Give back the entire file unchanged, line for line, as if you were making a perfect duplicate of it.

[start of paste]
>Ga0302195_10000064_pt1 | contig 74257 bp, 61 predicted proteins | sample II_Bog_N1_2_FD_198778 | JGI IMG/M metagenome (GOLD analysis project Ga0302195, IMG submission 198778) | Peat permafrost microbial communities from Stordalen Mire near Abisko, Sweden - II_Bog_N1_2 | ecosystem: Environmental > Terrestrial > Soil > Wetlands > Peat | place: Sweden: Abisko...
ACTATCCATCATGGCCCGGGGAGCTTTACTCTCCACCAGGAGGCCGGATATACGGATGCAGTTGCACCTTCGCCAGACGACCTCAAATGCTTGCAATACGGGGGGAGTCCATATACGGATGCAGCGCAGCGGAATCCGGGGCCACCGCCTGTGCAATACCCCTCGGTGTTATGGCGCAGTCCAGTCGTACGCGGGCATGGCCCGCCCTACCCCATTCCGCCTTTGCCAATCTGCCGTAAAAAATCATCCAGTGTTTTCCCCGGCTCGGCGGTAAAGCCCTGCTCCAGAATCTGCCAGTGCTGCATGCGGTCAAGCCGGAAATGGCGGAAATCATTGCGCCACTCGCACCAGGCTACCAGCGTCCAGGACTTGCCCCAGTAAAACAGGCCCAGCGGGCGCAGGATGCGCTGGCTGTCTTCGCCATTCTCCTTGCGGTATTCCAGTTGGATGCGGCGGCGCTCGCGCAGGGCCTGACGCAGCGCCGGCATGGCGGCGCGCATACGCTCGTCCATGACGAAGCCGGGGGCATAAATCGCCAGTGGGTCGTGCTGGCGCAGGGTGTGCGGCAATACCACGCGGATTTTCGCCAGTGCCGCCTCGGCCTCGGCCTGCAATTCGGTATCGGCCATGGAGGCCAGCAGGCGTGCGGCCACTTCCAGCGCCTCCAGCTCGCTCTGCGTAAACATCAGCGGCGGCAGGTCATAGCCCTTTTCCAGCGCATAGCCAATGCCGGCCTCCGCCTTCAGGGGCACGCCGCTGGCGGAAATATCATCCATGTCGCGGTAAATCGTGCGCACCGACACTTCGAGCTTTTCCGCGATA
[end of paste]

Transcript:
>Ga0302195_10000064_pt1 | contig 74257 bp, 61 predicted proteins | sample II_Bog_N1_2_FD_198778 | JGI IMG/M metagenome (GOLD analysis project Ga0302195, IMG submission 198778) | Peat permafrost microbial communities from Stordalen Mire near Abisko, Sweden - II_Bog_N1_2 | ecosystem: Environmental > Terrestrial > Soil > Wetlands > Peat | place: Sweden: Abisko...
ACTATCCATCATGGCCCGGGGAGCTTTACTCTCCACCAGGAGGCCGGATATACGGATGCAGTTGCACCTTCGCCAGACGACCTCAAATGCTTGCAATACGGGGGGAGTCCATATACGGATGCAGCGCAGCGGAATCCGGGGCCACCGCCTGTGCAATACCCCTCGGTGTTATGGCGCAGTCCAGTCGTACGCGGGCATGGCCCGCCCTACCCCATTCCGCCTTTGCCAATCTGCCGTAAAAAATCATCCAGTGTTTTCCCCGGCTCGGCGGTAAAGCCCTGCTCCAGAATCTGCCAGTGCTGCATGCGGTCAAGCCGGAAATGGCGGAAATCATTGCGCCACTCGCACCAGGCTACCAGCGTCCAGGACTTGCCCCAGTAAAACAGGCCCAGCGGGCGCAGGATGCGCTGGCTGTCTTCGCCATTCTCCTTGCGGTATTCCAGTTGGATGCGGCGGCGCTCGCGCAGGGCCTGACGCAGCGCCGGCATGGCGGCGCGCATACGCTCGTCCATGACGAAGCCGGGGGCATAAATCGCCAGTGGGTCGTGCTGGCGCAGGGTGTGCGGCAATACCACGCGGATTTTCGCCAGTGCCGCCTCGGCCTCGGCCTGCAATTCGGTATCGGCCATGGAGGCCAGCAGGCGTGCGGCCACTTCCAGCGCCTCCAGCTCGCTCTGCGTAAACATCAGCGGCGGCAGGTCATAGCCCTTTTCCAGCGCATAGCCAATGCCGGCCTCCGCCTTCAGGGGCACGCCGCTGGCGGAAATATCATCCATGTCGCGGTAAATCGTGCGCACCGACACTTCGAGCTTTTCCGCGATA